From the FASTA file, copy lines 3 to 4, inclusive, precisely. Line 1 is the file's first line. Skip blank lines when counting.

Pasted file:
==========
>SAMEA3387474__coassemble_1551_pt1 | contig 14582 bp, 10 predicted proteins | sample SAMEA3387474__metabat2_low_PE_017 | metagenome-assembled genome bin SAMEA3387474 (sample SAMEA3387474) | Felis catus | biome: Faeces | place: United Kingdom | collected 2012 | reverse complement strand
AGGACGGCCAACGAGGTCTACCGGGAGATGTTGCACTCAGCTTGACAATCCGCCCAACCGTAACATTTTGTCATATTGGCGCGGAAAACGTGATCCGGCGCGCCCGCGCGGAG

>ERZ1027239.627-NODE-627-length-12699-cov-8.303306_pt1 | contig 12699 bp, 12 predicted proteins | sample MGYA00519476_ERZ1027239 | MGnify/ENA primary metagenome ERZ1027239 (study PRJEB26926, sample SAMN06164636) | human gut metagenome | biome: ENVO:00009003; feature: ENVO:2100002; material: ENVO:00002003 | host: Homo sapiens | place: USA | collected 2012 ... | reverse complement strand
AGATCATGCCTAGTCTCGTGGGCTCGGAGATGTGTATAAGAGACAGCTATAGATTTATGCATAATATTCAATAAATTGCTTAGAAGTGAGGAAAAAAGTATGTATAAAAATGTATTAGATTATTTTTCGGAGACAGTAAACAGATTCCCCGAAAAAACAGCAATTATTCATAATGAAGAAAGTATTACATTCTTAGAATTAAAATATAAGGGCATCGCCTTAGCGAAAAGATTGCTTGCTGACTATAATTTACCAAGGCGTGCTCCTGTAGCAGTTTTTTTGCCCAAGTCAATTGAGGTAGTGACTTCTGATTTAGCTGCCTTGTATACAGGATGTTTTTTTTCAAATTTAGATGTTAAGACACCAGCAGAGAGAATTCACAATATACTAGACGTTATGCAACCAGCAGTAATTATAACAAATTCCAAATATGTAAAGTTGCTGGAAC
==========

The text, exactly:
>ERZ1027239.627-NODE-627-length-12699-cov-8.303306_pt1 | contig 12699 bp, 12 predicted proteins | sample MGYA00519476_ERZ1027239 | MGnify/ENA primary metagenome ERZ1027239 (study PRJEB26926, sample SAMN06164636) | human gut metagenome | biome: ENVO:00009003; feature: ENVO:2100002; material: ENVO:00002003 | host: Homo sapiens | place: USA | collected 2012 ... | reverse complement strand
AGATCATGCCTAGTCTCGTGGGCTCGGAGATGTGTATAAGAGACAGCTATAGATTTATGCATAATATTCAATAAATTGCTTAGAAGTGAGGAAAAAAGTATGTATAAAAATGTATTAGATTATTTTTCGGAGACAGTAAACAGATTCCCCGAAAAAACAGCAATTATTCATAATGAAGAAAGTATTACATTCTTAGAATTAAAATATAAGGGCATCGCCTTAGCGAAAAGATTGCTTGCTGACTATAATTTACCAAGGCGTGCTCCTGTAGCAGTTTTTTTGCCCAAGTCAATTGAGGTAGTGACTTCTGATTTAGCTGCCTTGTATACAGGATGTTTTTTTTCAAATTTAGATGTTAAGACACCAGCAGAGAGAATTCACAATATACTAGACGTTATGCAACCAGCAGTAATTATAACAAATTCCAAATATGTAAAGTTGCTGGAAC